Crime and no punishment: New PBS documentary series shows there is no justice for war criminals

“Dead Reckoning” from Jonathan Silvers is necessary if disturbing viewing

By Max Cea

Published March 27, 2017 10:59PM (EDT)


Imagine soldiers tossing children in the air and spearing them with their bayonets. Prisoners being shot in the back. Lifeless bodies heaped upon each other like trash in a landfill. War is meant to be deadly and frightening. Even in its platonic ideal, it is nightmare-inducing. But rules exist that are meant to protect civilians and prevent the inhumane treatment of prisoners. The problem, which provides the basis for documentarian Jonathan Silvers’ new three-part PBS series, “Dead Reckoning: War and Justice, ” is that these crimes of war persist because punishment is too infrequently enforced.

In addition to focusing on why war crimes so often go unpunished, “Dead Reckoning,” which premieres at 8:00 p.m. Tuesday night, shines a light on the work being done to hold perpetrators accountable. Its three hours are predominantly dedicated to the worst recent crimes against humanity — Nazi death camps and Rwandan genocide, for instance. Many of the images are gruesome, the stories recounted harrowing — each heightened by interspersed desolate electric guitar riffs. But the viewer’s rage is not directed at the culprits of these crimes so much as at the enablers. Distilled, the film’s thesis is that crimes of apathy enable crimes of passion.

For viewers, there will be a temptation to react with patriotism or partisanship. (Though the series makes no mention of America’s sitting president, his endorsement of torture colors the background.) But the series also makes clear that no nation or party is exceptional. Liberal and conservative administrations alike in countries as progressive as America and Germany have tried to bury evidence of war crimes committed in Vietnam or during the Holocaust, for instance.

Rather than governments and their leaders, the heroes of “Dead Reckoning” are the individuals who have dedicated their lives to finding and prosecuting perpetrators. It’s a pursuit that is unglamorous and often futile. Policing war is a relatively new phenomenon in human history — the Geneva Convention and Hague Convention were dictated in the late 19th century — and the development of effective tactics for doing so is a work in progress.

Early in the first part of the series, Eric Stover, who is Faculty Director of the Human Rights Center, explains why the pursuit of justice after war is so difficult. “You’re working in an environment that is often dangerous, you’re trying to collect evidence that the perpetrators do not want you to collect, and you need to make sure those who are responsible for widespread war crimes are brought to justice,” he says.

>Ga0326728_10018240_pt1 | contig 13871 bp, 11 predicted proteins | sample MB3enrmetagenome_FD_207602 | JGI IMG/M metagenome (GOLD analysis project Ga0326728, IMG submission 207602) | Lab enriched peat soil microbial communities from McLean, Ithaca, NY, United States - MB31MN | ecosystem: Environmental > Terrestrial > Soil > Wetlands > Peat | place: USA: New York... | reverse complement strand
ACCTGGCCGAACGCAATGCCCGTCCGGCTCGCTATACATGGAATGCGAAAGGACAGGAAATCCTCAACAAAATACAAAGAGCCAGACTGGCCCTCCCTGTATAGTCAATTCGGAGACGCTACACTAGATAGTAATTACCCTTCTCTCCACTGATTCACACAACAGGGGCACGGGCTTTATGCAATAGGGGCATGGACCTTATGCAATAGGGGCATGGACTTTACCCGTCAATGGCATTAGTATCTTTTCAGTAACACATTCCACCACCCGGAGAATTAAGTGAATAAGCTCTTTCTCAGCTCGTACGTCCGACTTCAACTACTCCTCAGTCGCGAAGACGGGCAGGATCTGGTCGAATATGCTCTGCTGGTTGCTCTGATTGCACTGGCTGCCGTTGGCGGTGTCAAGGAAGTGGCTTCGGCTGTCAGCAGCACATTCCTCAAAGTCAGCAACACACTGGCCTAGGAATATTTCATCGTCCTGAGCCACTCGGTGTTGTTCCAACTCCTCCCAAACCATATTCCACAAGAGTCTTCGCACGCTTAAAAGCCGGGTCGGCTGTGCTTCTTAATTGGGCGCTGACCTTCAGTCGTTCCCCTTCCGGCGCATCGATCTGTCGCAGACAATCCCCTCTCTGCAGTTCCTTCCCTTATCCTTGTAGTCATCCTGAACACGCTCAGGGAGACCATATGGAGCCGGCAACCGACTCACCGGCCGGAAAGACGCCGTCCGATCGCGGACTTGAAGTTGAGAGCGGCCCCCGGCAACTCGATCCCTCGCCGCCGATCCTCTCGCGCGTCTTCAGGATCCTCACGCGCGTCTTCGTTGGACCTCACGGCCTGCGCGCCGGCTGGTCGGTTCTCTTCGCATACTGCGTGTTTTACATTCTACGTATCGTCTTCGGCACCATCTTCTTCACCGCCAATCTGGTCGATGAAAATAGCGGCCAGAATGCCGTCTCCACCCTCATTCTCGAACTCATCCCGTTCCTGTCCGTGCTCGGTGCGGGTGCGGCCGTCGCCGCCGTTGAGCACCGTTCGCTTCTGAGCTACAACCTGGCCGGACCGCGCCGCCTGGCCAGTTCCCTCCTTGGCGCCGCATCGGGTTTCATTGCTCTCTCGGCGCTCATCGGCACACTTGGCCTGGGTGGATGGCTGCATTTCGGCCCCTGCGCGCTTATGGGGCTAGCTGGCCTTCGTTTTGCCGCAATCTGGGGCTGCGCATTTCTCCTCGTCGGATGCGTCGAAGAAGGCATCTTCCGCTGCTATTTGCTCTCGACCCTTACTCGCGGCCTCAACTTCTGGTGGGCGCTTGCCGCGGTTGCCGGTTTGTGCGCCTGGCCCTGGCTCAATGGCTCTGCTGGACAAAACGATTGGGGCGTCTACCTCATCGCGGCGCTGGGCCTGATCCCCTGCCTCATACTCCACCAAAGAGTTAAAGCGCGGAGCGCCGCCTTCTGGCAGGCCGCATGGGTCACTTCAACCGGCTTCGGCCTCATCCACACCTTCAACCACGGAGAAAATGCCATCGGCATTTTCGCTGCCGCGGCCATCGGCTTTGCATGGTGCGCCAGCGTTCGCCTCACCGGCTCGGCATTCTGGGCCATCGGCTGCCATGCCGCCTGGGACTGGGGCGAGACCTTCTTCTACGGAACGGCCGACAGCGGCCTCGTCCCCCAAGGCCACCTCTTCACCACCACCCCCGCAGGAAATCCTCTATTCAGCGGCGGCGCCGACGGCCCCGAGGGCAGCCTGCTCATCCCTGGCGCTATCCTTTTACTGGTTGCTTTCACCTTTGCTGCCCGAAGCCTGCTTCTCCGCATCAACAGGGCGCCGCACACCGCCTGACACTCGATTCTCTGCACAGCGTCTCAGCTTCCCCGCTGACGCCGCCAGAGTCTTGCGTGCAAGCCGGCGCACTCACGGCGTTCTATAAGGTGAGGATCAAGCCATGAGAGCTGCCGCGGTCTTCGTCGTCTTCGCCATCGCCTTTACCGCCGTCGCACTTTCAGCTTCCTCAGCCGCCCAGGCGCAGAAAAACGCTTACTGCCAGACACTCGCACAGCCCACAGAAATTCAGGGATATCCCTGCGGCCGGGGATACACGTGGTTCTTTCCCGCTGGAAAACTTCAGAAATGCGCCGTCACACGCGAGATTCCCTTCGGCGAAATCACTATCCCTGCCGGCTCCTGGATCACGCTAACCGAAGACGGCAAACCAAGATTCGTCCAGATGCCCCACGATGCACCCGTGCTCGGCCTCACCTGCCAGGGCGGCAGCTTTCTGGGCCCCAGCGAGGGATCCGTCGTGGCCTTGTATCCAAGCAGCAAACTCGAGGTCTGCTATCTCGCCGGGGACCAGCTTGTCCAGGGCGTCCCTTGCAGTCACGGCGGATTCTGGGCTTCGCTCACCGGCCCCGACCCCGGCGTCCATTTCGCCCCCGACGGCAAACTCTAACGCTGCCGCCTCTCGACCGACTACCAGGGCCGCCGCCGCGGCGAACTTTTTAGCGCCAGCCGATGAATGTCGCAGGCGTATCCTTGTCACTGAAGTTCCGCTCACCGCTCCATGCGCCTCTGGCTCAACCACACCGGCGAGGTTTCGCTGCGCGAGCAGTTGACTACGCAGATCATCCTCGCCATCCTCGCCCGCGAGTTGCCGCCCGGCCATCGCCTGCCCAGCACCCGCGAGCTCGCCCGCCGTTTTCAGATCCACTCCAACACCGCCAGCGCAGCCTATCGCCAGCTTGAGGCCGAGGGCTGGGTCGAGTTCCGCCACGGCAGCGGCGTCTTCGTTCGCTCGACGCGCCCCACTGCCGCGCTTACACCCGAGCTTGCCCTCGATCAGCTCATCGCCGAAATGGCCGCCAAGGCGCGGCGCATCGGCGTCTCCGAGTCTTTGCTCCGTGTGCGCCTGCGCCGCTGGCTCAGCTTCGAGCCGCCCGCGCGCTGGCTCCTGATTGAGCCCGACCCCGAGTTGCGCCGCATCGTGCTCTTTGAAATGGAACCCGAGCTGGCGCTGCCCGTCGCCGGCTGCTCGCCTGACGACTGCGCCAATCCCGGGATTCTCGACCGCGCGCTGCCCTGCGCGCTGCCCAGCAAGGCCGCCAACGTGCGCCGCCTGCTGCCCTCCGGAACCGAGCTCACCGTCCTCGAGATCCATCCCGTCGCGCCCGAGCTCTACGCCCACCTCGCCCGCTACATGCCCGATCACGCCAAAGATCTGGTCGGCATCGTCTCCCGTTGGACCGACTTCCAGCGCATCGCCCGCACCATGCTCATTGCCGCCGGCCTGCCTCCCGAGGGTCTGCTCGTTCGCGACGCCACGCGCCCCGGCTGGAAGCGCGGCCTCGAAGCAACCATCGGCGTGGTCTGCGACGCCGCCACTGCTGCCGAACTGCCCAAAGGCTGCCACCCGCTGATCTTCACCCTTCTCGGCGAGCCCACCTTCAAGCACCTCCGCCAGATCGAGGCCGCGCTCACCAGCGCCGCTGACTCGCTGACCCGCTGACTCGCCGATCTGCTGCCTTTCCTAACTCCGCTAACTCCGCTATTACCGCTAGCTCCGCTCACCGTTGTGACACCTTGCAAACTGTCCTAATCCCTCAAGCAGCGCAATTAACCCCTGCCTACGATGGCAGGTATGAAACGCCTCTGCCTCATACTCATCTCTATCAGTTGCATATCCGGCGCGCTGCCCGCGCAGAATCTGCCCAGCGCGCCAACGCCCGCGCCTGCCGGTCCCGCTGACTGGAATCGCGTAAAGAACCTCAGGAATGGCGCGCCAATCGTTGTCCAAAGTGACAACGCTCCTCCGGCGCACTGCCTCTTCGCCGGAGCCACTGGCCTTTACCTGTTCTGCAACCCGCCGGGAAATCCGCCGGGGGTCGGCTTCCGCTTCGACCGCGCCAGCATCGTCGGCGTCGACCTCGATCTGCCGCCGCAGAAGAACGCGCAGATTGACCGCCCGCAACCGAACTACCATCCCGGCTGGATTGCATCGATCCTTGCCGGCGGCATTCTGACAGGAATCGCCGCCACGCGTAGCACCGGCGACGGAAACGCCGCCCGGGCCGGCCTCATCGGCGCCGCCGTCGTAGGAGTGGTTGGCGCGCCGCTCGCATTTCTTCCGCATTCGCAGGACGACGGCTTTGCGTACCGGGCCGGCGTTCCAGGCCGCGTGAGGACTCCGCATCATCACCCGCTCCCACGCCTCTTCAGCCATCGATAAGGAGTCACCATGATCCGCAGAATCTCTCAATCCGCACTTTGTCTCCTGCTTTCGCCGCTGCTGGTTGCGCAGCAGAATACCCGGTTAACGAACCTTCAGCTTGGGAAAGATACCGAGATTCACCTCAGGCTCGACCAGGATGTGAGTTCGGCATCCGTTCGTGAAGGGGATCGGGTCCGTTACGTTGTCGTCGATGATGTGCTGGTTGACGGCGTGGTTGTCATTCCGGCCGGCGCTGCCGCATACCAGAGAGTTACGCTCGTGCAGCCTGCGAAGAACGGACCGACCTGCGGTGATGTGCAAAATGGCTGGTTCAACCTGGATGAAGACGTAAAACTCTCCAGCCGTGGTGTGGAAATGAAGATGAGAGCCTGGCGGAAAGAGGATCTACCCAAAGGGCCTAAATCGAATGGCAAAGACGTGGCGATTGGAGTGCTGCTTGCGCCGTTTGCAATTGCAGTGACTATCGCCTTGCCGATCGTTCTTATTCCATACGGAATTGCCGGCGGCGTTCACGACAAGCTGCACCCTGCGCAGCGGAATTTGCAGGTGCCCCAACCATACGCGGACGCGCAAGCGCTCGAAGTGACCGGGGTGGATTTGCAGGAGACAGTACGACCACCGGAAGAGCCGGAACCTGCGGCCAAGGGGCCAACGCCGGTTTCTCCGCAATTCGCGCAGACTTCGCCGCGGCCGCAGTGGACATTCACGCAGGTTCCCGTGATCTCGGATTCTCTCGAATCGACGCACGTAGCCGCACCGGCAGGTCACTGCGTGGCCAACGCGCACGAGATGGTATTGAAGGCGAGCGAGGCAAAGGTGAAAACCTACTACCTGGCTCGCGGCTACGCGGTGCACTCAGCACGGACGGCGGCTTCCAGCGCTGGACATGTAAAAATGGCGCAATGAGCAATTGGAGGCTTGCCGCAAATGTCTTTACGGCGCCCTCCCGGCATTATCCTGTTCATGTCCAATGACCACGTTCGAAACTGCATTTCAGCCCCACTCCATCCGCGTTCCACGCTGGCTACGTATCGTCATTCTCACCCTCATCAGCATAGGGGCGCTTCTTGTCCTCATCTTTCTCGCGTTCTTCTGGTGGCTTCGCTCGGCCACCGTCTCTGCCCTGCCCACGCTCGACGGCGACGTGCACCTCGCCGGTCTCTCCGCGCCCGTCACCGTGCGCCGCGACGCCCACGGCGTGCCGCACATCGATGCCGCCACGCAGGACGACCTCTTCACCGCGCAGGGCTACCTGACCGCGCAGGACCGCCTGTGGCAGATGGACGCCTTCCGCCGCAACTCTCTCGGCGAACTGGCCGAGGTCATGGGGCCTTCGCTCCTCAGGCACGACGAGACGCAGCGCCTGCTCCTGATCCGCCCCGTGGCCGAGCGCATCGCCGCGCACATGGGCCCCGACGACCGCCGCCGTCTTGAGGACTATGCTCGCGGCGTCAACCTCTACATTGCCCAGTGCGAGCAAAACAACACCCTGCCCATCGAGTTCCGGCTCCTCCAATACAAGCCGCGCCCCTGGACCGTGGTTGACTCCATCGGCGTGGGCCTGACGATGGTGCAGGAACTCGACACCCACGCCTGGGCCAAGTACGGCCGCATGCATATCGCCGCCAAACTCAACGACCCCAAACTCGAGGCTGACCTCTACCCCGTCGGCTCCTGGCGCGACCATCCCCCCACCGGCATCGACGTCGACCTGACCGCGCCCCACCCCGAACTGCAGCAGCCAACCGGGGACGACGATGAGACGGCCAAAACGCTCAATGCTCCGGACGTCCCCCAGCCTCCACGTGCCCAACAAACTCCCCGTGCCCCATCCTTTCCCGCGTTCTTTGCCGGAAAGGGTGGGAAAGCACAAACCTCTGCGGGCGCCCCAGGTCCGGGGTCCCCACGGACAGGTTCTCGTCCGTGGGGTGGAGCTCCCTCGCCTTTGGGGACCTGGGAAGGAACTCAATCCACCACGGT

Making matters more difficult, the institutions tasked with carrying out justice are usually underfunded, understaffed, or overly bureaucratic. New technologies like smartphones and internet video-sharing platforms allow for greater documentation and wider dissemination of evidence. But the series suggests that confronting the preponderance of war crimes is a choice that ultimately falls on progressive governments — yet one that they are unlikely to accept without abundant constituent pressure. “I don’t think we ever learn the lesson or honor our obligations,” Silvers said in a phone conversation.

The importance of meting out justice, of course, extends beyond the realm of punishment. Fredy Peccerelli, who is the Director and the Guatemalan Forensic Anthropology Foundation, voices one of the series’s credos in the first part of the series: “This work, it has nothing to do with the dead. It has everything to do with the living.”  

“Dead Reckoning” is heavy viewing. So it’s curious that PBS would air all three parts in one night. But those who can stomach three hours of heinous atrocities and painful negligence will be better — if not more cynical — citizens for it. Silvers makes a compelling case that ignorance poses a greater existential threat than misconduct. “If you don’t enforce these laws — if you don’t expose, prosecute and punish enemies of humanity — humanity itself, I think, is vulnerable,” he said. The series prizes being tough on crime, but suggests that, for nations, being truly tough means putting the screws to members of inviolable institutions.

By Max Cea